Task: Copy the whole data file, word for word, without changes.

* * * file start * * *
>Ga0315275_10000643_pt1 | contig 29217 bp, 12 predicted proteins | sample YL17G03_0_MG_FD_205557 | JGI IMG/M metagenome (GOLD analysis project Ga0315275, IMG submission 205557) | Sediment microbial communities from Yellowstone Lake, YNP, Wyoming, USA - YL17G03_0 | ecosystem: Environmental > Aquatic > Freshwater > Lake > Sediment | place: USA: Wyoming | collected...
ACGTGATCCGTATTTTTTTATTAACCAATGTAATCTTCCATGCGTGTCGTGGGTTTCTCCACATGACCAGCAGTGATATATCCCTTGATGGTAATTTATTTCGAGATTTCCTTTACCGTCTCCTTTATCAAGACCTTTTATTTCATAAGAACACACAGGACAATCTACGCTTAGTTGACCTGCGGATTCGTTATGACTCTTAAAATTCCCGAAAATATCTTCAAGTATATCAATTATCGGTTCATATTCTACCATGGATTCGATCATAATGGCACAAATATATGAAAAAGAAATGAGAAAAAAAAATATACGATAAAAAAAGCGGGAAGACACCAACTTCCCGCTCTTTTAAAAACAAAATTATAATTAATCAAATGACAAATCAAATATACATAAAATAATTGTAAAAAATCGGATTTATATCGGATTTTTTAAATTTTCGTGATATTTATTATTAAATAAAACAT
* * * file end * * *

>Ga0315275_10000643_pt1 | contig 29217 bp, 12 predicted proteins | sample YL17G03_0_MG_FD_205557 | JGI IMG/M metagenome (GOLD analysis project Ga0315275, IMG submission 205557) | Sediment microbial communities from Yellowstone Lake, YNP, Wyoming, USA - YL17G03_0 | ecosystem: Environmental > Aquatic > Freshwater > Lake > Sediment | place: USA: Wyoming | collected...
ACGTGATCCGTATTTTTTTATTAACCAATGTAATCTTCCATGCGTGTCGTGGGTTTCTCCACATGACCAGCAGTGATATATCCCTTGATGGTAATTTATTTCGAGATTTCCTTTACCGTCTCCTTTATCAAGACCTTTTATTTCATAAGAACACACAGGACAATCTACGCTTAGTTGACCTGCGGATTCGTTATGACTCTTAAAATTCCCGAAAATATCTTCAAGTATATCAATTATCGGTTCATATTCTACCATGGATTCGATCATAATGGCACAAATATATGAAAAAGAAATGAGAAAAAAAAATATACGATAAAAAAAGCGGGAAGACACCAACTTCCCGCTCTTTTAAAAACAAAATTATAATTAATCAAATGACAAATCAAATATACATAAAATAATTGTAAAAAATCGGATTTATATCGGATTTTTTAAATTTTCGTGATATTTATTATTAAATAAAACAT